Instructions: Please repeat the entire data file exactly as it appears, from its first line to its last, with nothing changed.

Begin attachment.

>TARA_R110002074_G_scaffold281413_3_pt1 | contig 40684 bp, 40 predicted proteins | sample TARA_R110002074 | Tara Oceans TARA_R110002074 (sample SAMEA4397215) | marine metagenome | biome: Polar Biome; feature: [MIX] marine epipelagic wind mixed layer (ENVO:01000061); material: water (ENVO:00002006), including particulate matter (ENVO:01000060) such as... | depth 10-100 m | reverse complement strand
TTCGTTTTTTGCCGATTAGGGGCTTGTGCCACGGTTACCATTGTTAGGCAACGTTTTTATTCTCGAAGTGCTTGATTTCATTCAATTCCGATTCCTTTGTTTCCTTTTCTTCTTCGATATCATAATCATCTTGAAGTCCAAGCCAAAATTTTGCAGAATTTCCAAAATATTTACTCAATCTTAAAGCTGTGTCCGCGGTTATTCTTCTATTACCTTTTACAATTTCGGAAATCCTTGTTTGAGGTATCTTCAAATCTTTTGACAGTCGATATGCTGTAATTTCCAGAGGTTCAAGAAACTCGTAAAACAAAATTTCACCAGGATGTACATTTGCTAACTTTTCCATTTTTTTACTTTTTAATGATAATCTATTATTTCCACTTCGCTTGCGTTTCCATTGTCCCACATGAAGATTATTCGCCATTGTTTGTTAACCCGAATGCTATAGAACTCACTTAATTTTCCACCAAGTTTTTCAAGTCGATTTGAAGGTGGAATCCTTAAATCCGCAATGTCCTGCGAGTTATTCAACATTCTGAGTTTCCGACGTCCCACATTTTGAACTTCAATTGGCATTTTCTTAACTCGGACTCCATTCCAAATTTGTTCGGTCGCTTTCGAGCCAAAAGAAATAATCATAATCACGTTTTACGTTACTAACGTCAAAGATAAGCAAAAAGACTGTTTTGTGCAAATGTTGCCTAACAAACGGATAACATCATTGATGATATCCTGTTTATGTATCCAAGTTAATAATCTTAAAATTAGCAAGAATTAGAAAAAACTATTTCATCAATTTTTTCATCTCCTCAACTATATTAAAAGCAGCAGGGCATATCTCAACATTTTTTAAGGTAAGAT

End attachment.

>TARA_R110002074_G_scaffold281413_3_pt1 | contig 40684 bp, 40 predicted proteins | sample TARA_R110002074 | Tara Oceans TARA_R110002074 (sample SAMEA4397215) | marine metagenome | biome: Polar Biome; feature: [MIX] marine epipelagic wind mixed layer (ENVO:01000061); material: water (ENVO:00002006), including particulate matter (ENVO:01000060) such as... | depth 10-100 m | reverse complement strand
TTCGTTTTTTGCCGATTAGGGGCTTGTGCCACGGTTACCATTGTTAGGCAACGTTTTTATTCTCGAAGTGCTTGATTTCATTCAATTCCGATTCCTTTGTTTCCTTTTCTTCTTCGATATCATAATCATCTTGAAGTCCAAGCCAAAATTTTGCAGAATTTCCAAAATATTTACTCAATCTTAAAGCTGTGTCCGCGGTTATTCTTCTATTACCTTTTACAATTTCGGAAATCCTTGTTTGAGGTATCTTCAAATCTTTTGACAGTCGATATGCTGTAATTTCCAGAGGTTCAAGAAACTCGTAAAACAAAATTTCACCAGGATGTACATTTGCTAACTTTTCCATTTTTTTACTTTTTAATGATAATCTATTATTTCCACTTCGCTTGCGTTTCCATTGTCCCACATGAAGATTATTCGCCATTGTTTGTTAACCCGAATGCTATAGAACTCACTTAATTTTCCACCAAGTTTTTCAAGTCGATTTGAAGGTGGAATCCTTAAATCCGCAATGTCCTGCGAGTTATTCAACATTCTGAGTTTCCGACGTCCCACATTTTGAACTTCAATTGGCATTTTCTTAACTCGGACTCCATTCCAAATTTGTTCGGTCGCTTTCGAGCCAAAAGAAATAATCATAATCACGTTTTACGTTACTAACGTCAAAGATAAGCAAAAAGACTGTTTTGTGCAAATGTTGCCTAACAAACGGATAACATCATTGATGATATCCTGTTTATGTATCCAAGTTAATAATCTTAAAATTAGCAAGAATTAGAAAAAACTATTTCATCAATTTTTTCATCTCCTCAACTATATTAAAAGCAGCAGGGCATATCTCAACATTTTTTAAGGTAAGAT